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Network performance

Network performance refers to the service quality of a telecommunications product as seen by the customer. It should not be seen merely as an attempt to get "more through" the network. The following list gives examples of Network Performance measures for a circuit-switched network and one type of packet-switched network, viz. ATM: Circuit-switched networks: In circuit switched networks, network performance is synonymous with the grade of service. The number of rejected calls is a measure of how well the network is performing under heavy traffic loads.[13] Other types of performance measures can include noise, echo and so on. ATM: In an Asynchronous Transfer Mode (ATM) network, performance can be measured by line rate, quality of service (QoS), data throughput, connect time, stability, technology, modulation technique and modem enhancements.[14] There are many different ways to measure the performance of a network, as each network is different in nature and design. Performance can also be modelled instead of measured; one example of this is using state transition diagrams to model queuing performance in a circuit-switched network. These diagrams allow the network planner to analyze how the network will perform in each state, ensuring that the network will be optimally designed. Service quality is a comparison of expectations with performance.[1] A business with high service quality will meet customer needs whilst remaining economically competitive.[2] Improved service quality may increase economic competitiveness. This aim may be achieved by understanding and improving operational processes; identifying problems quickly and systematically; establishing valid and reliable service performance measures and measuring customer satisfaction and other performance outcomes. From the viewpoint of business admini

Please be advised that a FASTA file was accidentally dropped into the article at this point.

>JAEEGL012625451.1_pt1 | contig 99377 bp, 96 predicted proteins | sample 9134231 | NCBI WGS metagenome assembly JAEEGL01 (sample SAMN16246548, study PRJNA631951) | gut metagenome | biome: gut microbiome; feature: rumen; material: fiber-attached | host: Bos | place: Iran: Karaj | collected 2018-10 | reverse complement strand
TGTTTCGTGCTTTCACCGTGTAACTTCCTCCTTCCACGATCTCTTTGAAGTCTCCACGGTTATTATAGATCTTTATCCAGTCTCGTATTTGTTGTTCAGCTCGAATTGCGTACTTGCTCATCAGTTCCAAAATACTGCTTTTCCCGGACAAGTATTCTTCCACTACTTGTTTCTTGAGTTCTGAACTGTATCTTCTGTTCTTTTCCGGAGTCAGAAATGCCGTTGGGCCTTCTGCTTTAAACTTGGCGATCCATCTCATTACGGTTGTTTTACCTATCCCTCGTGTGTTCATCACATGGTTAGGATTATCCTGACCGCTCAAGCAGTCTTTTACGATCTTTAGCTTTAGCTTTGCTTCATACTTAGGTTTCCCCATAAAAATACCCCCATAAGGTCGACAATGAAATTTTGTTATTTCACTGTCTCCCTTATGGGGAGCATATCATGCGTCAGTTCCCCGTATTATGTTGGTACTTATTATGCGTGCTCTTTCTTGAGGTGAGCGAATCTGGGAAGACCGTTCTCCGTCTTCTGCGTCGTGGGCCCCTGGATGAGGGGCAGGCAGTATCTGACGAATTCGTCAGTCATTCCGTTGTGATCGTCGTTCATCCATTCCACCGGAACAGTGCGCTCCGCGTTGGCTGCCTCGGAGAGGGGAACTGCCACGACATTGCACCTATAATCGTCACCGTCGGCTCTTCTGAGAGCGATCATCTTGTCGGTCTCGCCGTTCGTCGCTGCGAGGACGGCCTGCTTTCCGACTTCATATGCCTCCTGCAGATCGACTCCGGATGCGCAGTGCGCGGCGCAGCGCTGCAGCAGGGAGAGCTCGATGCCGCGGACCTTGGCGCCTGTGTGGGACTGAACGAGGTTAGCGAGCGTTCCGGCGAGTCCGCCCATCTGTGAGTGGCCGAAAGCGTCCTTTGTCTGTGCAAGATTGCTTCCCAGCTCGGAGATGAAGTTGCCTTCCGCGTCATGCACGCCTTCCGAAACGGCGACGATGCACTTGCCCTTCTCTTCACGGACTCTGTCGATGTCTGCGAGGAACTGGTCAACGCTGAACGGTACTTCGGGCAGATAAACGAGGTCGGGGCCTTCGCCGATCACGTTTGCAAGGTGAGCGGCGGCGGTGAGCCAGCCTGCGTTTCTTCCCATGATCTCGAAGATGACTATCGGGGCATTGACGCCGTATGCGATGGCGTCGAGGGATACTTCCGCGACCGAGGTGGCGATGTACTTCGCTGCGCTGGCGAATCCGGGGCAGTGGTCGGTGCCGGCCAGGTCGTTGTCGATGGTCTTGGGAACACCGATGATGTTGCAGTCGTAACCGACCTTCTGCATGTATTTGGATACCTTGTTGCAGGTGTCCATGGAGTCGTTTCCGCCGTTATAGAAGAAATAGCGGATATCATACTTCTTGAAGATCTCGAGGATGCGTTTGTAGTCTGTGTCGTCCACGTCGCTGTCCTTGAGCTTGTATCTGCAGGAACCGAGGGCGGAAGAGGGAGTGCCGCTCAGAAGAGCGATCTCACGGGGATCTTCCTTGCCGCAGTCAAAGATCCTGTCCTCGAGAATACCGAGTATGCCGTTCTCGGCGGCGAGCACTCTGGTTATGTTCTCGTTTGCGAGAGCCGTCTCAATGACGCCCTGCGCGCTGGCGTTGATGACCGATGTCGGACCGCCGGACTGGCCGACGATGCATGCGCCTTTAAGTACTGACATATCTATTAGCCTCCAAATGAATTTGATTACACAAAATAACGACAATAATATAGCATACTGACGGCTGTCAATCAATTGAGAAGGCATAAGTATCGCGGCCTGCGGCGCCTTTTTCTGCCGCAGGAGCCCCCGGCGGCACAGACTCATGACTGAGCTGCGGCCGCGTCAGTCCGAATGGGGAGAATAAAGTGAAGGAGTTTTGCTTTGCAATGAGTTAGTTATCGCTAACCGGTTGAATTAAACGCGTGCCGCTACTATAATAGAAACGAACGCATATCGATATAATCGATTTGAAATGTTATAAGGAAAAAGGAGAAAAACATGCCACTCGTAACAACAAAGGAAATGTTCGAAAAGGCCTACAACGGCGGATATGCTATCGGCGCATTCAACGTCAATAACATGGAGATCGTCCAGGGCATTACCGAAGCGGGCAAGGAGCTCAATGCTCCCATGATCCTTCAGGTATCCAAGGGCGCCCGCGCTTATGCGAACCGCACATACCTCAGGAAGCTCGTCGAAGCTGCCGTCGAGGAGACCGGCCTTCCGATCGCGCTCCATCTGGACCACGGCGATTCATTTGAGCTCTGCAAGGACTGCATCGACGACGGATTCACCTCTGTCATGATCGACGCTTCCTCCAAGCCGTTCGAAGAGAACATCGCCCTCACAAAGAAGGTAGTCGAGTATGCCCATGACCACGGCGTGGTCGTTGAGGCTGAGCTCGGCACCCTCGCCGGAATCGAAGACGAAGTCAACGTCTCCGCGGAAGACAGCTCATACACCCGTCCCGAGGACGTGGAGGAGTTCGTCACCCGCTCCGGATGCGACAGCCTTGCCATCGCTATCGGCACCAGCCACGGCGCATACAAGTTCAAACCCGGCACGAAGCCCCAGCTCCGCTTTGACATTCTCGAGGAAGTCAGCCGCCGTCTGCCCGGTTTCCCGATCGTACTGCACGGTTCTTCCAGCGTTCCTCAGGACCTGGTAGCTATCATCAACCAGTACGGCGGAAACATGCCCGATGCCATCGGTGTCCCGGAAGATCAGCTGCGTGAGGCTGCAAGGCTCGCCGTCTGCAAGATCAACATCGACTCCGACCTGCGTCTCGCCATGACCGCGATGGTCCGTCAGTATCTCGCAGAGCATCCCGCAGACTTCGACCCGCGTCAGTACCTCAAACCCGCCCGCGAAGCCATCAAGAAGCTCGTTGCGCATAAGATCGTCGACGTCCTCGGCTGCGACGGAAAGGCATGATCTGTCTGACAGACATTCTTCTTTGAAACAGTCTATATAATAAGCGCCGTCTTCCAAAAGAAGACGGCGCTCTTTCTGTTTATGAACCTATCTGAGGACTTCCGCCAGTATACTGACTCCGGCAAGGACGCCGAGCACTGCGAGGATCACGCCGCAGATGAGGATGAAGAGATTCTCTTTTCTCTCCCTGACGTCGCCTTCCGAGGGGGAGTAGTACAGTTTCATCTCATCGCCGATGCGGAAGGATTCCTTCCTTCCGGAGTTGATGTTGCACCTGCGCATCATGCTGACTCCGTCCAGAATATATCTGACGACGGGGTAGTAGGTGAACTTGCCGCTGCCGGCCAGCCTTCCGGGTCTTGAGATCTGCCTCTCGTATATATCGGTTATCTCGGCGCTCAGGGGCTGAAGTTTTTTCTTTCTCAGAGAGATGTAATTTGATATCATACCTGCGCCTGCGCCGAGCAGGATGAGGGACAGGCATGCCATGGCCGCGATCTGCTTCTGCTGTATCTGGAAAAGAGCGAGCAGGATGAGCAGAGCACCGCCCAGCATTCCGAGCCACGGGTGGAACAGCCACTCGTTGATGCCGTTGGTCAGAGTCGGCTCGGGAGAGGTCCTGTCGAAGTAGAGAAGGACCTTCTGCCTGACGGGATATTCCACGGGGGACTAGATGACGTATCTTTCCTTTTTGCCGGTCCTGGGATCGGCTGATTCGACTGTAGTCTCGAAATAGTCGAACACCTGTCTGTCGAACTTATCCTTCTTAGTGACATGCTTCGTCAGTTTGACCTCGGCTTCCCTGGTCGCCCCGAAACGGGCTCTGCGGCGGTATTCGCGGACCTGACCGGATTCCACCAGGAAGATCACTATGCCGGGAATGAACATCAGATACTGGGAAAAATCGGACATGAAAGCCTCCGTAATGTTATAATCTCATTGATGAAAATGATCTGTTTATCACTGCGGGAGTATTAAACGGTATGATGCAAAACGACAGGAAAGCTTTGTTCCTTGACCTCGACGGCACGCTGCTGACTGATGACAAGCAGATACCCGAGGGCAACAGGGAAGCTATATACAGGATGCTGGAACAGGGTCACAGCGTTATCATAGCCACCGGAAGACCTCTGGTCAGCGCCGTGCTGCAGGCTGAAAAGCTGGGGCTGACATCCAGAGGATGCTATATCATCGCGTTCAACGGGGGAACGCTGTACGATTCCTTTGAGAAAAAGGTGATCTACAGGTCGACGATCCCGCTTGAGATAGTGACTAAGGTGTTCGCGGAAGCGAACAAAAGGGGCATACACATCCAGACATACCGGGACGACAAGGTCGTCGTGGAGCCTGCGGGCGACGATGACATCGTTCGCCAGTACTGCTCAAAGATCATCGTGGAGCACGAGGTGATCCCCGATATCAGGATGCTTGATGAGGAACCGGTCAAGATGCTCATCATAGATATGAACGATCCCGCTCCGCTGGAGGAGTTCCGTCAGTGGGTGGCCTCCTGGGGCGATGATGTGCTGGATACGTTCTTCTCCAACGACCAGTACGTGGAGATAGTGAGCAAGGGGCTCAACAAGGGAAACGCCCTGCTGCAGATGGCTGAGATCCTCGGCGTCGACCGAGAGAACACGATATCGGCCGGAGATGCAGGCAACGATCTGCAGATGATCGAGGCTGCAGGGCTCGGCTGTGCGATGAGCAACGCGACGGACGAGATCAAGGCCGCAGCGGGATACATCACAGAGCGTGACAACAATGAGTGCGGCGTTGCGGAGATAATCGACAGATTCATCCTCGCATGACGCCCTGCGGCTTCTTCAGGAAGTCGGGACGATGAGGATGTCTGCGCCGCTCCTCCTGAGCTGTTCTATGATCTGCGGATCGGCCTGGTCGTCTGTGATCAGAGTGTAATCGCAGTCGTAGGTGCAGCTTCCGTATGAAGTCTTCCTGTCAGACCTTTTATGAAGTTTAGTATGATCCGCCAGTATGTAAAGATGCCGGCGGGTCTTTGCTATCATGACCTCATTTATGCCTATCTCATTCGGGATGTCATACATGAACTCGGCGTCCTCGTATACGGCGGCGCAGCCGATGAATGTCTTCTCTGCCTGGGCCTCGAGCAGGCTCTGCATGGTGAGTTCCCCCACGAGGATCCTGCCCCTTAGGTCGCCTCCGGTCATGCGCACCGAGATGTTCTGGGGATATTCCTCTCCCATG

tration, service quality is an achievement in customer service.[4] It reflects at each service encounter. Customers form service expectations from past experiences, word of mouth and advertisement. In general, Customers compare perceived service with expected service in which if the former falls short of the latter the customers are disappointed. For example, in the case of TAJ Hotels, Resorts and Palaces, wherein TAJ remaining the old world, luxury brand in the five-star category, the umbrella branding was diluting the image of the TAJ brand because although the different hotels such as Vivanta by Taj- the four star category, Gateway in the three star category and Ginger the two star economy brand, were positioned and categorised differently, customers still expected the high quality of Taj from all their properties. The accurate measurement of an objective aspect of customer service requires the use of carefully predefined criteria.[5] The measurement of subjective aspects of customer service depends on the conformity of the expected benefit with the perceived result. This in turns depends upon the customer's expectation in terms of service, they might receive and the service provider's ability and talent to present this expected service. Successful Companies add benefits to their offering that not only satisfy the customers but also surprise and delight them. Delighting customers is a matter of exceeding their expectations. Pre-defined objective criteria may be unattainable in practice, in which case, the best possible achievable result becomes the ideal. The objective ideal may still be poor, in subjective terms. Service quality can be related to service potential (for example, worker's qualifications); service process (for example, the quickness of service) and service result (customer satisfaction).